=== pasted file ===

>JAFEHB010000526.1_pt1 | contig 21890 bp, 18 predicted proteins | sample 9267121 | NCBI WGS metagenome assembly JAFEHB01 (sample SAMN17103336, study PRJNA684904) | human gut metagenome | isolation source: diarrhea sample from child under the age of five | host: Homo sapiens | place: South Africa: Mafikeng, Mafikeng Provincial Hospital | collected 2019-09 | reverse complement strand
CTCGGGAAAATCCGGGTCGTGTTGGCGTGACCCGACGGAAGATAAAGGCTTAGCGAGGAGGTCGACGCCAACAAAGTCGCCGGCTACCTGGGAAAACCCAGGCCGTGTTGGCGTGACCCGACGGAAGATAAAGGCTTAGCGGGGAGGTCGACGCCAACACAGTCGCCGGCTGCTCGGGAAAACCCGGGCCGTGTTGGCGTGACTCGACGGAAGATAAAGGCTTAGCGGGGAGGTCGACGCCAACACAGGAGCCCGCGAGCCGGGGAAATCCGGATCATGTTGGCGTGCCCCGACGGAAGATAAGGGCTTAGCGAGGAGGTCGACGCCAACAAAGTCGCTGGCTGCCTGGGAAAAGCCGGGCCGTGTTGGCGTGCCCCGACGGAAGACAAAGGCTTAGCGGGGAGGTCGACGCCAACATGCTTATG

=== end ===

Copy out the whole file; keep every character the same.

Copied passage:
>JAFEHB010000526.1_pt1 | contig 21890 bp, 18 predicted proteins | sample 9267121 | NCBI WGS metagenome assembly JAFEHB01 (sample SAMN17103336, study PRJNA684904) | human gut metagenome | isolation source: diarrhea sample from child under the age of five | host: Homo sapiens | place: South Africa: Mafikeng, Mafikeng Provincial Hospital | collected 2019-09 | reverse complement strand
CTCGGGAAAATCCGGGTCGTGTTGGCGTGACCCGACGGAAGATAAAGGCTTAGCGAGGAGGTCGACGCCAACAAAGTCGCCGGCTACCTGGGAAAACCCAGGCCGTGTTGGCGTGACCCGACGGAAGATAAAGGCTTAGCGGGGAGGTCGACGCCAACACAGTCGCCGGCTGCTCGGGAAAACCCGGGCCGTGTTGGCGTGACTCGACGGAAGATAAAGGCTTAGCGGGGAGGTCGACGCCAACACAGGAGCCCGCGAGCCGGGGAAATCCGGATCATGTTGGCGTGCCCCGACGGAAGATAAGGGCTTAGCGAGGAGGTCGACGCCAACAAAGTCGCTGGCTGCCTGGGAAAAGCCGGGCCGTGTTGGCGTGCCCCGACGGAAGACAAAGGCTTAGCGGGGAGGTCGACGCCAACATGCTTATG